3am Monday - Poulter Hut.
The rain has been hammering down on the roof non-stop for the past 9 hours. Coming down the valley in great waves, easing slightly every now and then. When it does ease the sound of the rain on the corrugated iron roof is replaced with the roar from the river. The river we rock hopped across yesterday trying to keep our feet dry. The only way home. The forecast was for 20mm of rain overnight - we probably got twice that in the first hour. Shit.
3:30pm Saturday (two days earlier) - Mt White Road car park.
We were blessed with an absolute stunner of an afternoon as we started to mountain bike up the 4WD track alongside the true right of the Poulter River through Mt White Station towards the national park boundary. The track climbs gradually (and sometimes less gradually) all the way up the valley and it wasn’t long before I felt that perhaps I had left my legs and/or fitness back in Christchurch. Just over 2 hours saw us pedaling over Rabbit Flat in fading light before the obligatory stop to don our head torches. With the temperature beginning to drop off and the kilometres starting to take their toll we were well pleased to hear the lads who had started earlier that morning yelling from the Trust-Poulter Hut. The fire was cranking and the beer waiting for us was cold. Legends.
The next morning dawned overcast but dry and we ditched the bikes and commenced the short wander roughly 2km upstream to the Poulter Hut. Having decamped our remaining gear here we took a 45 minute side trip up to Lake Minchin for a gander. We were well rewarded with stunning views further up the valley to the snowy peaks above. Once we returned to the Poulter we went for a cheeky run up river to check out the rather spacious Worsley Biv, still shedding snow off its roof from the falls earlier in the week. By this stage the cloud was building up thick and fast on the main divide so we retired back to the warmth of Poulter Hut and waited for the arrival of the forecast 20mm of rain.
The river is in flood. I get drenched in the ten minutes it takes me to get to the river edge and see the torrent that the river has become. Definitely not crossable. Back to bed.
We send another person out to scout the river. Not a chance.
It has stopped raining but the sky is still threatening. We put our packs on and attempt to ford the river higher up the valley but we are stopped almost immediately by Minchin Stream. Yesterday it was almost dry. Today it has grade 3 rapids. One of our party was meant to start work at 1pm. We are now overdue.
Our last roll of the dice before it gets dark. We slowly head downstream for almost 2 kilometres, checking every braid as we make our way down river. Nothing looks crossable. We are getting very close to the confluence of the Poulter river and Thompson Stream when finally we find an area where the river has four braids. If we can ford the second braid we should be okay. The river is swift and brown and we spend some time planning our intended route and ensuring everybody knows the plan.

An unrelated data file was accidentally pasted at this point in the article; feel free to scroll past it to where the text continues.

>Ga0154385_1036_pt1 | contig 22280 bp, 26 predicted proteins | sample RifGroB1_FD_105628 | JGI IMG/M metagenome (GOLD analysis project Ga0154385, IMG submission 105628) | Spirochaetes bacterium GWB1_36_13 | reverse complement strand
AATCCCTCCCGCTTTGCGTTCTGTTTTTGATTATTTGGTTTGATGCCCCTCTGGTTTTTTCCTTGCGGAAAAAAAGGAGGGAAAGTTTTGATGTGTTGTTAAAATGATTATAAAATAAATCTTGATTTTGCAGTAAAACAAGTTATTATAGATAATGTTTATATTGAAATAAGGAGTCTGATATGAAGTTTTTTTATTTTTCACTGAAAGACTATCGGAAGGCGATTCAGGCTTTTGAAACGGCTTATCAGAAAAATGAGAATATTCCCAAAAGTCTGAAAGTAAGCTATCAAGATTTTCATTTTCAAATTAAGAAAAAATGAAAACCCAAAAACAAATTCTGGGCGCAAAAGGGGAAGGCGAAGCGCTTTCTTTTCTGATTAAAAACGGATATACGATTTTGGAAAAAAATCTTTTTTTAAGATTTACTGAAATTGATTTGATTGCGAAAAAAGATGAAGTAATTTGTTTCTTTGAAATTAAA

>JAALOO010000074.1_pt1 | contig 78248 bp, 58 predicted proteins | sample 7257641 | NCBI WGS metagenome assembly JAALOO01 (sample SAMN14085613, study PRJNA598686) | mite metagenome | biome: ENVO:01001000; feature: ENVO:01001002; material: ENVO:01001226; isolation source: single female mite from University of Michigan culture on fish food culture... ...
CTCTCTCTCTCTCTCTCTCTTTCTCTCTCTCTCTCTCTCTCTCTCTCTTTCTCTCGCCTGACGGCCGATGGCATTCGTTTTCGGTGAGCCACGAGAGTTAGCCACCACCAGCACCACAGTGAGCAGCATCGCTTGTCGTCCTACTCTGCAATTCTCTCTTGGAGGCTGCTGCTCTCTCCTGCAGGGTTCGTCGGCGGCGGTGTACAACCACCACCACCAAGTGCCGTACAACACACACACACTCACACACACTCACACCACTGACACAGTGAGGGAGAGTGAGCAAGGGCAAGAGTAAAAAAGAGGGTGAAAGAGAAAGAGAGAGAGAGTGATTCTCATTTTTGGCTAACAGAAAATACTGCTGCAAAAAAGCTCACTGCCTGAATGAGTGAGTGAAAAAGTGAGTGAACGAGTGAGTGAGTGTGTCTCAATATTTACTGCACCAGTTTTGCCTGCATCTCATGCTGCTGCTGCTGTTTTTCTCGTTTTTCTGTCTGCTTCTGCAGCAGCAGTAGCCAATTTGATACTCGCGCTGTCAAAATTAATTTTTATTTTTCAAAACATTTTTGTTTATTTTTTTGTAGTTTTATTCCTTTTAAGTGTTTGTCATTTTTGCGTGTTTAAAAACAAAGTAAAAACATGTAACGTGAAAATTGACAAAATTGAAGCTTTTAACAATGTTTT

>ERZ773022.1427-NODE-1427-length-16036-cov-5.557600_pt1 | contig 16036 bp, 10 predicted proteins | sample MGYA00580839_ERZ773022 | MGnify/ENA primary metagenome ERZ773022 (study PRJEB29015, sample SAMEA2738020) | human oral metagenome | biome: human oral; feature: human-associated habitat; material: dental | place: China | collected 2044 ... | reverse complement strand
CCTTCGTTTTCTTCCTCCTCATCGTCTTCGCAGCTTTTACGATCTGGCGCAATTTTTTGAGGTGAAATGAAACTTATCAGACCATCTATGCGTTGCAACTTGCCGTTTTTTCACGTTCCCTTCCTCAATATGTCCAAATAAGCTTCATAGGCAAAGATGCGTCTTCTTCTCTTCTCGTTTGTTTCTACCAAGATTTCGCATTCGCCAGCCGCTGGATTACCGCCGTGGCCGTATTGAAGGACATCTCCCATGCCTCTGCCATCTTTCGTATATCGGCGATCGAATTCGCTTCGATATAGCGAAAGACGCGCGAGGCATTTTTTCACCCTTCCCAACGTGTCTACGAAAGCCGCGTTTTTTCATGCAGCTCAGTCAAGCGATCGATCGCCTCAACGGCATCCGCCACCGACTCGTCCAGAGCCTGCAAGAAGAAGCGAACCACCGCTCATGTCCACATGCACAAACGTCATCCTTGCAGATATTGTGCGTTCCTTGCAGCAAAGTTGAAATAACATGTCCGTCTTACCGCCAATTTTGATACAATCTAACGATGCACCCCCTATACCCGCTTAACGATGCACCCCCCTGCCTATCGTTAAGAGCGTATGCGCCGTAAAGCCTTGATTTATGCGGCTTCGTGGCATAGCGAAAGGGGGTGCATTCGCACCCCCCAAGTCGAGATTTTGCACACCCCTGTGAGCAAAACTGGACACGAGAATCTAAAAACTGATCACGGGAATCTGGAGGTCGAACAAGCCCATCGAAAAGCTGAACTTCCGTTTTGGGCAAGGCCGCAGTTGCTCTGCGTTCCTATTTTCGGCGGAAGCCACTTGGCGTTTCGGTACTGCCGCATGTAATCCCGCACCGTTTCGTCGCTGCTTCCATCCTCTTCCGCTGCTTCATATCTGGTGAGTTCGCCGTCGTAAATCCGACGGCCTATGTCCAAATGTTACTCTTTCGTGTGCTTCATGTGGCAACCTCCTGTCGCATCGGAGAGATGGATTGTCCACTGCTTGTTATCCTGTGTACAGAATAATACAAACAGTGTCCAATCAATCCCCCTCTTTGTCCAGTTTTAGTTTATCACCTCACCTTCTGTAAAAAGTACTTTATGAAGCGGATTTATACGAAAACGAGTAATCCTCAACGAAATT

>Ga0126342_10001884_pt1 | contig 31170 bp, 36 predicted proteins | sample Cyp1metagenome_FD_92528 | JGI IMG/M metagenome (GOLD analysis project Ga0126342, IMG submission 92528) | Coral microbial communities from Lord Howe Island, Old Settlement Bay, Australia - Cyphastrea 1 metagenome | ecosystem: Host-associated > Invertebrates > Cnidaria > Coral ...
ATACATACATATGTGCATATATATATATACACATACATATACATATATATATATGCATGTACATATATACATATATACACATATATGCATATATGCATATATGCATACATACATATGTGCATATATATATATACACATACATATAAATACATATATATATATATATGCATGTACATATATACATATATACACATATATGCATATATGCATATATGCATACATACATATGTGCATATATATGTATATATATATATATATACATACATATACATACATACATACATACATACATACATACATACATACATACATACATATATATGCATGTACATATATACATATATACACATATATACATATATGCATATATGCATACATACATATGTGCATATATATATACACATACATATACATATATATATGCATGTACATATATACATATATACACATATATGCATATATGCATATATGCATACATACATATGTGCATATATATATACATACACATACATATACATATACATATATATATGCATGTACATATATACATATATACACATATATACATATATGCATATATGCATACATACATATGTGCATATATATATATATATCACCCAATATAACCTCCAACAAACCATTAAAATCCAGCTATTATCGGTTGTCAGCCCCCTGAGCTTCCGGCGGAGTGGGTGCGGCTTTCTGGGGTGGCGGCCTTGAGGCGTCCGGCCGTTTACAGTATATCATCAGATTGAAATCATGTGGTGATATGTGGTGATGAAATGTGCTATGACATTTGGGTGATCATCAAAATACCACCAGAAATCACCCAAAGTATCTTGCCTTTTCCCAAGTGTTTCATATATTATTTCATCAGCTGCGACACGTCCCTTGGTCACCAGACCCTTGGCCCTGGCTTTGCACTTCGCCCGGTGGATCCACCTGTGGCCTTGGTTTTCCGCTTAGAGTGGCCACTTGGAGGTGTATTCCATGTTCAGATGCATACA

The first braid is crossed simply enough. The second braid - the one I’m worried about - is carrying a lot of water. We begin to make our way out into the flow as the water creeps up towards my thighs. We are stepping calmly and in time. We pass the worst of the flow and can feel the weight being lifted off our shoulders as we hit dry land and the first round of congratulations start up. We have made it roughly 50 metres from the true left bank to where we are standing and yet I don’t think I have ever been more thankful for having made it such a small distance. The following two braids are swift but now easily manageable and 10 minutes later, having crossed roughly 300m from bank to bank we are having a cookup in the Trust-Poulter hut. Noodles - the first thing I had eaten for the day. I managed to knock them off my stove and onto the table. Meh. I’m just happy that we found a spot to cross.
The ride out was dark but considerably quicker that the ride in. Funny that. Damn gravity. As we dropped to the river flats just before the car park we were greeted with the sight of the Poulter River in full flood - easily 100m of bank to bank swiftly flowing water. Imagine what the Waimakariri looked like.
We reach the cars, drive back to civilisation and the world of vibrating cell phones, missed calls and mild panic. Thankfully everyone at home remained calm and had expected delays in light of the weather.The 20mm of forecast rain had turned out to be more than 100mm overnight alone (Carrington hut got more than 200mm). And all this in the part of Arthurs Pass generally considered to be one of the driest areas of the park.
Information to know:
The track up the Poulter River starts at a car park just before the Mt White Bridge Road crosses the Poulter River - about 25kms from the SH73 across on the true left side of the Waimakariri River.
The journey up the river to Trust Poulter Hut covers roughly 27km and took us just over 4 hours (the last 1.5 hours in the dark). From the Trust-Poulter it is only a further 2kms up river to Poulter hut although mountain bike access is only allowed as far as the Trust-Poulter.
From Poulter hut easy 45 minute side trips can be made to Lake Minchin or Worsley Biv.